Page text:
A Denver woman died Saturday when she fell about 900 from a position near the summit of Capitol Peak, according to the Pitkin County Sheriff’s Office.
Another climbing party witnessed the fall and called the Pitkin County Regional Emergency Dispatch Center at 7:56 am Saturday, the sheriff’s office said in a news release. The witness said the woman was hiking solo and fell when a rock handhold she attempted to grab gave way.
Mountain Rescue Aspen mobilized for a body recovery after it was alerted by the sheriff’s office.
“The witness was able to provide MRA with the exact location of the woman’s body,” the news release says. “It was then estimated that the woman had fallen approximately 900 [feet]falling from the route that connects the Knife Edge to the Capitol Peak summit down to Pierre Lakes Basin.”
Parker Lathrop, director of operations for the Pitkin County Sheriff’s Office, said Saturday afternoon he didn’t have information about whether the climber had reached the summit and was returning or if she was still trying to make the summit of the 14,137-foot peak.
MRA was able to get assistance for the recovery from Flight For Life Colorado and the Montrose Helitack of the Colorado Division of Fire Prevention and Control. An airplane flying for the Aspen-based conservation group EcoFlight also assisted by surveying the landscape during the initial stages of planning.
“A team of two MRA volunteers was flown to K2, a nearby 13,664-foot peak, to establish radio communications, evaluate safety and close off the hiking trail,” the news release says. “A team of four MRA volunteers was flown into Pierre Lakes Basin. This team hiked up to the woman’s body and prepared it for extraction from the field.”
The woman’s body was flown to Cow Camp, about 7 miles up Capitol Creek Road, shortly before 3 pm The Pitkin County Coroner’s Office took over the accident investigation at that point. The woman’s name is being withheld until the coroner’s office reaches her next of kin.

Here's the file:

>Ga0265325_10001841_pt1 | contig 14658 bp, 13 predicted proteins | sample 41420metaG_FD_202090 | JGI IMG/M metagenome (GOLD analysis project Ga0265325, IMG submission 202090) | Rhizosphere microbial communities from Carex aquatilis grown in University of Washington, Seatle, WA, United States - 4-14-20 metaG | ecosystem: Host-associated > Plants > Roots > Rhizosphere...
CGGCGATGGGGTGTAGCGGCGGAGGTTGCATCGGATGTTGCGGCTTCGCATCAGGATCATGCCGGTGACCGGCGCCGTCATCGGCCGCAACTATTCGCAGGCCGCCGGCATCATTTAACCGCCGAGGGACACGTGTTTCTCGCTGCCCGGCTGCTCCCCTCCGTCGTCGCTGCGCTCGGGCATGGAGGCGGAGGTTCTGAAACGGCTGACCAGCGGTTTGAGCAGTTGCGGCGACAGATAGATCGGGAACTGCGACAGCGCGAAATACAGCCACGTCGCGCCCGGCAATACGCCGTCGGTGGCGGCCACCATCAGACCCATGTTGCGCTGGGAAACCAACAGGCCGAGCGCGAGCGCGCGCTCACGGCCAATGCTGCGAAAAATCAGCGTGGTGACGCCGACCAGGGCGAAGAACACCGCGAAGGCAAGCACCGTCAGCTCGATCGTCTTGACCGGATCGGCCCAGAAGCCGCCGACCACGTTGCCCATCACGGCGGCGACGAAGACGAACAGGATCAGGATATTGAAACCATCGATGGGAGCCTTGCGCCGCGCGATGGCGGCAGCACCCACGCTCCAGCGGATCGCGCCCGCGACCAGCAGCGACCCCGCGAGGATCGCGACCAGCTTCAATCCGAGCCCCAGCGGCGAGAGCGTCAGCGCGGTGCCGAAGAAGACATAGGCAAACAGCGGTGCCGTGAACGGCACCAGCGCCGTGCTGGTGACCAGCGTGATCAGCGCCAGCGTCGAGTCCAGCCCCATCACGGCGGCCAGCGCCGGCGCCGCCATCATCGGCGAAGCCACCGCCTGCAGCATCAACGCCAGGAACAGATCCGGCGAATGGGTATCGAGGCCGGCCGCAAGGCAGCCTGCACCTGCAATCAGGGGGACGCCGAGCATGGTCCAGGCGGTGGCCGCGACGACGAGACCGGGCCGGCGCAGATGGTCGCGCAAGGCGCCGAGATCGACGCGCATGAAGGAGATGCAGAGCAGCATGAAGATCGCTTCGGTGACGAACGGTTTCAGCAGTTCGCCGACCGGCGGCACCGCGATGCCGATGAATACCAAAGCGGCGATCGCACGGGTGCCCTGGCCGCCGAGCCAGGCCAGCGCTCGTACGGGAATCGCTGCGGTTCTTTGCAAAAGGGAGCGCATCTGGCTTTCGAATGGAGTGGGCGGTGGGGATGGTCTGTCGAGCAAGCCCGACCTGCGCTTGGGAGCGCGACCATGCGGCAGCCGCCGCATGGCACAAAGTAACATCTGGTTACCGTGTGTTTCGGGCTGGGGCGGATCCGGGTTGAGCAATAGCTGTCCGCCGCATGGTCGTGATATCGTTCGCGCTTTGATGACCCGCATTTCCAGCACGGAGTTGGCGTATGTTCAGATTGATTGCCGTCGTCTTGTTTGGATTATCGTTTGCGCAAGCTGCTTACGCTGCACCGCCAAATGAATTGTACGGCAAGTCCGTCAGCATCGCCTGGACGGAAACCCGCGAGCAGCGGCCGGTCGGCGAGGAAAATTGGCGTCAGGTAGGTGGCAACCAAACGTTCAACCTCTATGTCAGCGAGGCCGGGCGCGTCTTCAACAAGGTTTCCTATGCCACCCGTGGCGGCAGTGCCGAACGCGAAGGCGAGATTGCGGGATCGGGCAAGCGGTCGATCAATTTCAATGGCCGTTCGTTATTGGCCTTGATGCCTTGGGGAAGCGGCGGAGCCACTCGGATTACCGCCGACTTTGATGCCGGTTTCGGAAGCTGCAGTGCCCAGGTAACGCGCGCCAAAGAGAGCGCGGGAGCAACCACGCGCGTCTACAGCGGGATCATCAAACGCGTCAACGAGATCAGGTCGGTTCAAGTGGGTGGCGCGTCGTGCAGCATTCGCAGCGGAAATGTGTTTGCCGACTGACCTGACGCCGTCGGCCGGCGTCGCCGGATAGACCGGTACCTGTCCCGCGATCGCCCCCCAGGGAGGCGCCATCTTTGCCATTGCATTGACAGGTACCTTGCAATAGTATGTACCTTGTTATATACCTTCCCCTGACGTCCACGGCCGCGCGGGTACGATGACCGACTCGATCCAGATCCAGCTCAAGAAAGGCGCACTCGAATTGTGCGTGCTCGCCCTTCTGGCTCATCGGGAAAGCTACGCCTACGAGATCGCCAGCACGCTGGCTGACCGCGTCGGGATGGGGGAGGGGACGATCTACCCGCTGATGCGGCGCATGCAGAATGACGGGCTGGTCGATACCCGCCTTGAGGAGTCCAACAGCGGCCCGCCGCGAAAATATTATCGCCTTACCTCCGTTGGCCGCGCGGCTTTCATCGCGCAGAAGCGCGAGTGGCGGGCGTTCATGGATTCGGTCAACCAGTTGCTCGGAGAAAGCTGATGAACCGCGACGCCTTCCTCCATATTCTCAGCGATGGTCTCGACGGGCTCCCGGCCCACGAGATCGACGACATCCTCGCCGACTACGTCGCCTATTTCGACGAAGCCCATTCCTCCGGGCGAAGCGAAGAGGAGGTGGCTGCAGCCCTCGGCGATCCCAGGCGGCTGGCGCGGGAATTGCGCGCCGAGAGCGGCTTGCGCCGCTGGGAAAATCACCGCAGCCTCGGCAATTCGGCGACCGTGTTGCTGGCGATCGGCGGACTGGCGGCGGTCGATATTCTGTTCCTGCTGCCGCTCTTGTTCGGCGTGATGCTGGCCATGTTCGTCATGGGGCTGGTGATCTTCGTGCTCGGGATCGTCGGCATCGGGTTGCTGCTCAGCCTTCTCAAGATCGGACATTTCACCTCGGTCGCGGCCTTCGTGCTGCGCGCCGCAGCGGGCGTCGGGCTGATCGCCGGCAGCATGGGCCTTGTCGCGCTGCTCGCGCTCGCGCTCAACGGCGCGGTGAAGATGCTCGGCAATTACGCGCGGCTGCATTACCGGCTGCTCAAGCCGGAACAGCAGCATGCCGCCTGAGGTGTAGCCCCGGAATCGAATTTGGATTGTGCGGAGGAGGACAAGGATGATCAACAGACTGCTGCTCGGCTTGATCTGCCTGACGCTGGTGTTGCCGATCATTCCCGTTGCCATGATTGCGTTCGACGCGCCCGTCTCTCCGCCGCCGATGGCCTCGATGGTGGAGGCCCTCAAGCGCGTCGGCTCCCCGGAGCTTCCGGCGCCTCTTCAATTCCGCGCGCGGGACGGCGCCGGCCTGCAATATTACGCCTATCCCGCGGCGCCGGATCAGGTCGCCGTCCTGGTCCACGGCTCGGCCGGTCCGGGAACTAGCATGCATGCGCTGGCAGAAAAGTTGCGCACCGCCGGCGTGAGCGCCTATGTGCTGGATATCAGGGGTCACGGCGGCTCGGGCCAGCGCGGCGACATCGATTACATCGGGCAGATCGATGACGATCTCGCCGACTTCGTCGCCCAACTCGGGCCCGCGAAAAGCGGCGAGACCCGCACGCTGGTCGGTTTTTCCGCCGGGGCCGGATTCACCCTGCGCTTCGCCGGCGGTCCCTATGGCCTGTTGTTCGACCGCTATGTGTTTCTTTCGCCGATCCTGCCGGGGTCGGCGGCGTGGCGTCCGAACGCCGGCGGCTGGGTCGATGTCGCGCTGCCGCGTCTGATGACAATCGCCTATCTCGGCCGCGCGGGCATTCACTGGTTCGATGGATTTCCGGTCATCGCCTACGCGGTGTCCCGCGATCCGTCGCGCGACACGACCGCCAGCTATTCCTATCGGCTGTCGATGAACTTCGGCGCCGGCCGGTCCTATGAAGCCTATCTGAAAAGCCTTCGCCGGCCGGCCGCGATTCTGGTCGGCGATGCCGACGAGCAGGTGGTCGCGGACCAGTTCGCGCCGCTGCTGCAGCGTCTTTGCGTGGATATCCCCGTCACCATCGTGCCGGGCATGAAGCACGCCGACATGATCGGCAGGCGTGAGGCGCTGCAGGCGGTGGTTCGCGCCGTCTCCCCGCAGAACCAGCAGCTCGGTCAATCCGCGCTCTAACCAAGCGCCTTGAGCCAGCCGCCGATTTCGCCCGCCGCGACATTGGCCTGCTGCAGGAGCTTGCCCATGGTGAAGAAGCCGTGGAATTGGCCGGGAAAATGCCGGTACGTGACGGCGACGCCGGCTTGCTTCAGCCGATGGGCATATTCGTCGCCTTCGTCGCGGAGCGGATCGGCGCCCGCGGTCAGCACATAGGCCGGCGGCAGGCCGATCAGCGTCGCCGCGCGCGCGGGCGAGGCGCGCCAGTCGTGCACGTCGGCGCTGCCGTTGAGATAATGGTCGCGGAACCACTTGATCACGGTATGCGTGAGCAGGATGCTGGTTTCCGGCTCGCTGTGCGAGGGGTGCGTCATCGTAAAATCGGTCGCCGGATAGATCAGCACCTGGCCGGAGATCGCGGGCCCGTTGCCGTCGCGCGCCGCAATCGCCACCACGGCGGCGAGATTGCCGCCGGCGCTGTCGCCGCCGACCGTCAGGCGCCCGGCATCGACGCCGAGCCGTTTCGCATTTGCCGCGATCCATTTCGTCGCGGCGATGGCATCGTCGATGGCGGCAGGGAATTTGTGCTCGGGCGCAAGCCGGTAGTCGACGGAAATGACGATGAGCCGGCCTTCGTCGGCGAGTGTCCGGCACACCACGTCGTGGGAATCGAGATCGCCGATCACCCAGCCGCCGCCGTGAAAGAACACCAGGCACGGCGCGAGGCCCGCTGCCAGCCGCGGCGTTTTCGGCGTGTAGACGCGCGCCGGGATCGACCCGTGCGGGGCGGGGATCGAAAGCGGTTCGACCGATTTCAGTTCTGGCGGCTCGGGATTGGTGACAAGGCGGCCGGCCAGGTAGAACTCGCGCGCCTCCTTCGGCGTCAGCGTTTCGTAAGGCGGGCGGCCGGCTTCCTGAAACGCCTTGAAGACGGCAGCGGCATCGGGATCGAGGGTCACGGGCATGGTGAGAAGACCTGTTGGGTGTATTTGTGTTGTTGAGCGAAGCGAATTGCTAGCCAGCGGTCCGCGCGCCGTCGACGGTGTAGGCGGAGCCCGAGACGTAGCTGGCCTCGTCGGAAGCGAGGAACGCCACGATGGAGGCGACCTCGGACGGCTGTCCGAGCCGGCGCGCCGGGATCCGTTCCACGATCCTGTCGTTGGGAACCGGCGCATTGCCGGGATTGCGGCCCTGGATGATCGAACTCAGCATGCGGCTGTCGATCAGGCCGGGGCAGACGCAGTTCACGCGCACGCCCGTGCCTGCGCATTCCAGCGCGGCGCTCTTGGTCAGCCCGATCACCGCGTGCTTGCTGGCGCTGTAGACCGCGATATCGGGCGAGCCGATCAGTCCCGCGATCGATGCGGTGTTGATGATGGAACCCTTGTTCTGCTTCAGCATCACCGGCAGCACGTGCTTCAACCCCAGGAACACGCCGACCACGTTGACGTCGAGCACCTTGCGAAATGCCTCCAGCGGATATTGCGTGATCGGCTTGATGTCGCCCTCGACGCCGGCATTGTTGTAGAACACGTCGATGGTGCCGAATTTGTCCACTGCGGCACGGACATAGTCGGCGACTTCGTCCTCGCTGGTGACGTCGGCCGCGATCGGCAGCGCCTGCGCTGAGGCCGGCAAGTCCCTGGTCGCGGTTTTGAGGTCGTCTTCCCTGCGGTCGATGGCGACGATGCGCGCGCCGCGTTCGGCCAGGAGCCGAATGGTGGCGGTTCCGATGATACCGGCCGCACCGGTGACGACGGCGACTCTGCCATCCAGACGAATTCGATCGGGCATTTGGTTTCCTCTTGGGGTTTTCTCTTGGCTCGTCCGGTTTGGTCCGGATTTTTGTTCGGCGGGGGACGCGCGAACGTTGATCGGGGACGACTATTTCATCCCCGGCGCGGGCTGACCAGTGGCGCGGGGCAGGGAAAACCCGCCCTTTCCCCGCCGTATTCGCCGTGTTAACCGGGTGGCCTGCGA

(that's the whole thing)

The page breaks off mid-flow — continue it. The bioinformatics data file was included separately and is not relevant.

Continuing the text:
Lathrop confirmed that the death Saturday was the first of 2022 on Capitol Peak, regarded as one of the toughest standard climbs among Colorado’s peaks over 14,000 feet. There is extreme exposure and loose rock at many high-elevation points.
The14ers.com website has this warning about Capitol Peak “This is the most-difficult of the standard 14er routes; it’s long, tedious and dangerous. Climbers have died here, including five in the summer of 2017 so don’t take it lightly, don’t go if you don’t have solid 3/4 climbing skills and don’t go just to check this mountain off your list. It’s a serious climb and we want you to make it back safely.”
Lathrop said no information was immediately available about the woman’s climbing experience. It is believed she hiked into Capitol Creek Valley on Friday.
He said her body was situated in a place where rescuers could reach it without great peril. “Overall I think the recovery was relatively straightforward,” he said.
Rescuers did a thorough assessment of the situation before heading into the field because of an incident during an attempted body recovery on Capitol Peak last year, Lathrop said. In August 2021, three members of MRA were injured when a “massive rockfall” was triggered above them. It was believed that recreational climbers on the Knife Edge triggered the rockfall that injured the MRA members.
In Saturday’s incident, all personnel were out of the field at 3:54 pm “Overall, 25 volunteers from Mountain Rescue Aspen, two Pitkin County Sheriff’s deputies, a Pitkin County deputy coroner and flight crews from Flight For Life Colorado, Montrose Helitack and EcoFlight participated in the recovery operation,” the release adds.
The sheriff’s office urged climbers to be aware of loose rock and unstable conditions on many peaks in the Elk Mountains, particularly on Capitol Peak. Lathrop said there has been a lot of climbing activity on Capitol Peak this season, as evidenced by his monitoring of climbing websites. Many adventurers have been posting photos of sunrise scenes, he said.